Massacre of Running Waters

The massacre of Running Waters was the killing of 80 to 100 southern Arrernte (or Aranda) men, women and children[1] by a raiding party of 50 to 60 Matuntara warriors[2] in 1875 at Irbmangkara, a permanent water stretch of the Finke River about 200 kilometres (120 mi) south-west of Alice Springs in the Northern Territory of Australia.

The Matuntara planned the attack as a punishment for an act of sacrilege by the neighbouring southern Arrernte.[3]

EventsEdit

 
Irbangkara (Running Waters)

The Australian anthropologist Ted Strehlow, who lived amongst and studied the Arrernte, describes the details of why the massacre was carried out.

A middle-aged man, called Kalejika, who belonged to a Central Aranda local group, paid a visit to Irbmangkara, and then told some Upper Southern Aranda men that Ltjabakuka, the aged and highly respected ceremonial chief of Irbmangkara, together with some of his assistant elders, had committed sacrilege by giving uninitiated boys men's blood to drink from a shield into which it had been poured for ritual purposes. ... sacrilege was an offence always punished by death.[4]

According to historian Geoffrey Blainey, the party of Aboriginal warriors sent to avenge the sacrilege:

...selected Running Waters [as the place where the Southern Arrernte could be readily be surprised], and timed their secret raid for ... when their enemies were cooking their meals before making their beds on the ground.[3]

Ted Strehlow describes in detail the course of events.

...three parties of warriors, hidden among the bushes of the nearby mountain slopes and in the undergrowth in the river bed at their foot, were watching the men and women of Irbmangkara returning to their camp ... the armed men [then] ... rushed in, like swift dingoes upon flock of unsuspecting emus. Spears and boomerangs flew with deadly aim. Within a matter of minutes Ltjabakuka and his men were lying lifeless in their blood at their brush shelters. Then the warriors turned their murderous attention to the women and older children, and either speared or clubbed them to death. Finally, according to the grim custom of warriors and avengers, they broke the limbs of the infants, leaving them to die "natural deaths". The final number of the dead could well have reached the high figure of from eighty to a hundred men, women, and children.[5]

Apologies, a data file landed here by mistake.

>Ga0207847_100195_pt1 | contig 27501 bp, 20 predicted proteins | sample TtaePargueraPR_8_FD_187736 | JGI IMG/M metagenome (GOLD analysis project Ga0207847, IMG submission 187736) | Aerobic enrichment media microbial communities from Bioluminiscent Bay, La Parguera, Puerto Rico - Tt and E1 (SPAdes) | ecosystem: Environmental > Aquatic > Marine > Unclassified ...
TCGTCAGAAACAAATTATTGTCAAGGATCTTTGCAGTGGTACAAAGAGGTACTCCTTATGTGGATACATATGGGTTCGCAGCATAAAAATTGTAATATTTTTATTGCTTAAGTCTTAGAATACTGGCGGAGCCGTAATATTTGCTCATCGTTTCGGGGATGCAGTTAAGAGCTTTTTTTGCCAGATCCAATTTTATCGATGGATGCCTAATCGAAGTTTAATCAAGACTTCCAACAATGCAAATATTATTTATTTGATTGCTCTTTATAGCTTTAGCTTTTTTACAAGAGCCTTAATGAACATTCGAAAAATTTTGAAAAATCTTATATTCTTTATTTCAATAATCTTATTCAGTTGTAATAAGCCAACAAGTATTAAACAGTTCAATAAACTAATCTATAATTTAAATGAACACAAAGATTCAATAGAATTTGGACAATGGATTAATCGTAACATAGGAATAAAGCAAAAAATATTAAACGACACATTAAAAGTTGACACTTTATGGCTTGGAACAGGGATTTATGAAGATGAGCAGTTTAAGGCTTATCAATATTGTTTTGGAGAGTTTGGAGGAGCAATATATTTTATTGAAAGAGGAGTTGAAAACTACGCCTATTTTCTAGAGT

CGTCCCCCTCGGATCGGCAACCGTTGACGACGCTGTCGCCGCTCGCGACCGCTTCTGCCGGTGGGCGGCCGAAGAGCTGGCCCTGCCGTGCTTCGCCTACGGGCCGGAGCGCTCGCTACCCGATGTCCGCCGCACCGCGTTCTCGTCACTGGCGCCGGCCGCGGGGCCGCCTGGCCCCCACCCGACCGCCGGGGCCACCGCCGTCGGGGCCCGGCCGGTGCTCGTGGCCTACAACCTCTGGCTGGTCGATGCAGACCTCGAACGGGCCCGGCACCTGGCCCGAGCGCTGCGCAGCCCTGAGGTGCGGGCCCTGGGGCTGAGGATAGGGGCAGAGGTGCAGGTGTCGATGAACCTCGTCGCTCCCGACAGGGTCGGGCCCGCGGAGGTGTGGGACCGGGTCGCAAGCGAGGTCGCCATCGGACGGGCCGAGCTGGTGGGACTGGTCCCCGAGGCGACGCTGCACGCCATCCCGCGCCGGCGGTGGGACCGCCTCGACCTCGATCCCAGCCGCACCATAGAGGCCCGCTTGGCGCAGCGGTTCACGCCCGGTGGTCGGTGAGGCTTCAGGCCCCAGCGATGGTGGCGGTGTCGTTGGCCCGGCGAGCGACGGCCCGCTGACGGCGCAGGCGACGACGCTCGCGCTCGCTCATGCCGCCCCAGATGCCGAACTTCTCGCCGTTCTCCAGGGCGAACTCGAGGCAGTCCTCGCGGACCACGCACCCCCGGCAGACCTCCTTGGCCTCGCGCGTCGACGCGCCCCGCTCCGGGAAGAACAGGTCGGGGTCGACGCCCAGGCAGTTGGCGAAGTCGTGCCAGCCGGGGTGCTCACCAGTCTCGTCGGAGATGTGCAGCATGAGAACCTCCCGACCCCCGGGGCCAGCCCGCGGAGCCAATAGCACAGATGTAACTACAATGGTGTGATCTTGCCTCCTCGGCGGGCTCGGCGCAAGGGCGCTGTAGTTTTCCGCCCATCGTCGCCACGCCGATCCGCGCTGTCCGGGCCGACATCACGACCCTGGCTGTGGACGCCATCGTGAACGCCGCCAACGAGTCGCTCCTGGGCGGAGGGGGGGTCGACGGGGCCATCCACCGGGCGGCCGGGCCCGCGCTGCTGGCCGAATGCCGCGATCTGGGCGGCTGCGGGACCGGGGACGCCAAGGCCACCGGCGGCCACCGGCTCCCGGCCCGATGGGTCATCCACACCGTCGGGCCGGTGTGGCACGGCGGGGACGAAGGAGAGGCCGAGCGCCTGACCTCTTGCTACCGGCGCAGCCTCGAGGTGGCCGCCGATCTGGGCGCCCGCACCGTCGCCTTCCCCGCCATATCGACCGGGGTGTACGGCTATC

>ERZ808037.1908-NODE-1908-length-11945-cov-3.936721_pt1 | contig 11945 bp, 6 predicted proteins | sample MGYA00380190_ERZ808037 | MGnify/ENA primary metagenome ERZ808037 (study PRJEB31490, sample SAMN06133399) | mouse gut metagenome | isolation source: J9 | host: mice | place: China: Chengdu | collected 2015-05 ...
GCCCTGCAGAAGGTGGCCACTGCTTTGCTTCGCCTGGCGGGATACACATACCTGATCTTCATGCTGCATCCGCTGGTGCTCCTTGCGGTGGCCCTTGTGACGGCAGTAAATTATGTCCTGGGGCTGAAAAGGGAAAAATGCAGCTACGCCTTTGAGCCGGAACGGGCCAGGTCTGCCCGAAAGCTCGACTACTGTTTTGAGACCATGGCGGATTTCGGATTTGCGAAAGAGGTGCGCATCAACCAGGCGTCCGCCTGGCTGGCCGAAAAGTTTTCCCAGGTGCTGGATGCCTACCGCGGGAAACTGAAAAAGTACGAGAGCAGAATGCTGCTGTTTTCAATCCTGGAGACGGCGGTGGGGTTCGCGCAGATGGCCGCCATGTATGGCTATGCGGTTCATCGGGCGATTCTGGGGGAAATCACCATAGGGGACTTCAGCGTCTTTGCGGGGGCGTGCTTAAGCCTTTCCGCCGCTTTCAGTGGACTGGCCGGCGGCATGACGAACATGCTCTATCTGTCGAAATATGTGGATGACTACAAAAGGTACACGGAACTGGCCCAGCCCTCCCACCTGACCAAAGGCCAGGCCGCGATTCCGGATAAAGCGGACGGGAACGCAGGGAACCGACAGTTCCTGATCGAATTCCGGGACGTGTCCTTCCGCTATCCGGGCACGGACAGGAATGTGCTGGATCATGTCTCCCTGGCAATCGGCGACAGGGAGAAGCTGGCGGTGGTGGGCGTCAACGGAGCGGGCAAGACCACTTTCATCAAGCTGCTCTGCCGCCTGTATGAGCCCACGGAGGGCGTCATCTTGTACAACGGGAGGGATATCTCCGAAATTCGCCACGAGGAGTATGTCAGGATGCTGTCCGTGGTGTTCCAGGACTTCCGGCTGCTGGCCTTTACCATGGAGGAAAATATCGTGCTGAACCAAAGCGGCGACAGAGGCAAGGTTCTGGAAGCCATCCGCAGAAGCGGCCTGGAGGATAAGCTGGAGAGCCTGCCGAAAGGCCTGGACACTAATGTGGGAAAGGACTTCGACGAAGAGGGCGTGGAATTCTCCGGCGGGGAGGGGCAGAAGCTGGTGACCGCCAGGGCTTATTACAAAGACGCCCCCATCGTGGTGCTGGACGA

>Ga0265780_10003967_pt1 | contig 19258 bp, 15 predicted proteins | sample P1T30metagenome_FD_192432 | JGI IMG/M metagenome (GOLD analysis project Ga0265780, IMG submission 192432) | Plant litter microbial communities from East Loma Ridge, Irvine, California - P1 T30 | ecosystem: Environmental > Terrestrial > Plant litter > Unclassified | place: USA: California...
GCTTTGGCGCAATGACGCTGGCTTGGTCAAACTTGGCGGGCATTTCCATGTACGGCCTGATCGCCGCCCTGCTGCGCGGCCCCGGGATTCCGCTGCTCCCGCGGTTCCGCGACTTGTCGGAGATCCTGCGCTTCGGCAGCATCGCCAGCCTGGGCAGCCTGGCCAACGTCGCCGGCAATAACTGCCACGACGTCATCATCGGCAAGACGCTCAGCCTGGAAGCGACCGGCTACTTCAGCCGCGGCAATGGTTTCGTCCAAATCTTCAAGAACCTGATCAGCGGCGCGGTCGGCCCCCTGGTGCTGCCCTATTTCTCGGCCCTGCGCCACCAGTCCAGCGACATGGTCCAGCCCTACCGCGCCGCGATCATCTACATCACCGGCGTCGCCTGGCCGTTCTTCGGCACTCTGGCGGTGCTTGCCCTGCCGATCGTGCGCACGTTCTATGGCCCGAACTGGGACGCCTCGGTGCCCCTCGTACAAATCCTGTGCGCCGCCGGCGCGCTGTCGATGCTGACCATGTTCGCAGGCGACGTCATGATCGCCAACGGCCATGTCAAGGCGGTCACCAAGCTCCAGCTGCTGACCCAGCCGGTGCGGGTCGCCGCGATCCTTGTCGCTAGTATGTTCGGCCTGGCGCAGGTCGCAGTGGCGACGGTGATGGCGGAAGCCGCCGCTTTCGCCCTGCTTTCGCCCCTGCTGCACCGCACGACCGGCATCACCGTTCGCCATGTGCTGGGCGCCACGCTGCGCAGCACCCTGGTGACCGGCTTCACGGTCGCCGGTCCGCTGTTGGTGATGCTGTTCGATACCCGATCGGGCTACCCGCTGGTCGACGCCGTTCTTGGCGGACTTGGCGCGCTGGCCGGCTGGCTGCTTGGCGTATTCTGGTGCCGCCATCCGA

One of the Aranda women had merely pretended to be dead and escaped northward to raise the alarm. As a small boy, Moses Tjalkabota was greatly affected by the massacre, given that two of his friends and their mother were killed in the raid,[1] and he had himself witnessed the great clouds of smoke arising from the funeral pyres when the bodies were burnt the next day.[6] Much later, his reminiscences of the killings were recorded and translated into English and although they differ slightly to other accounts in some details, they are the same when describing the ruthlessness of the raid.[1]

SourcesEdit

The first European explorers had arrived in this area in 1860 and, by 1872 to the east, the Overland Telegraph Line had been surveyed and constructed.

Missionary Carl Strehlow (top) and his son, Ted Strehlow with two Aranda elders (below)

The massacre occurred in 1875 and the Germans set up their Lutheran mission at Hermannsburg in 1877. There were ample informants alive who were involved in the massacre, or knew of its detail, when the Strehlows began their recording of the event.

Tjalkabota, who was an Aboriginal translator for both Carl Strehlow and his son Ted Strehlow,[7] was a young boy (6 to 9 years of age) at the time of the massacre and, according to researcher Peter Latz, "he recalls it [the massacre] in some detail".[8]

Carl Strehlow's recordings of the massacre appear in his grandson John Strehlow's historical biography of this grandparents.[9]

Ted Strehlow wrote a detailed account of the massacre in his 1969 book, Journey to Horseshoe Bend.[10]

AftermathEdit

Justice Michael Kirby used the reasons for this massacre at Irbmangkara as an example of the incompatibility of Indigenous Australian customary law, or Aboriginal tribal law, with modern Australian law and an insurmountable object to ever allowing its revival in Australia.[11]

See alsoEdit

ReferencesEdit

Notes

  1. ^ a b c Blainey 2015, p. 117.
  2. ^ Strehlow 1969, p. 37.
  3. ^ a b Blainey 2015, p. 116.
  4. ^ Strehlow 1969, pp. 36–37.
  5. ^ Strehlow 1969, p. 38.
  6. ^ Strehlow 2011, p. 409.
  7. ^ Albrecht 2005.
  8. ^ Latz 2014, p. 13.
  9. ^ Strehlow 2011, pp. 408ff.
  10. ^ Strehlow 1969, pp. 35ff.
  11. ^ Kirby 1978, pp. 27–29.

Sources

  • Albrecht, Paul (2005). "Tjalkabota, Moses (1869–1954)". Australian Dictionary of Biography. Supplementary. Melbourne University Press. ISSN 1833-7538. Retrieved 2 October 2020 – via National Centre of Biography, Australian National University.
  • Blainey, Geoffrey (2015). The Story of Australia's People – The Rise and fall of Ancient Australia. Viking-Penguin.
  • Kirby, Michael (October 1978). "TGH Strehlow and Aboriginal Customary Law" (PDF). michaelkirby.com.au. Open Publishing. Retrieved October 2, 2020.
  • Latz, Peter (2014). Blind Moses: Aranda man of high degree and Christian evangelist. IAD Press. ISBN 9780992572709.
  • Strehlow, John (2011). The Tale of Frieda Keyser – Frieda Keyser & Carl Strehlow : an historical biography. Wild Cat Press.
  • Strehlow, T. G. H. (1969). Journey to Horseshoe Bend. Angus and Robertson.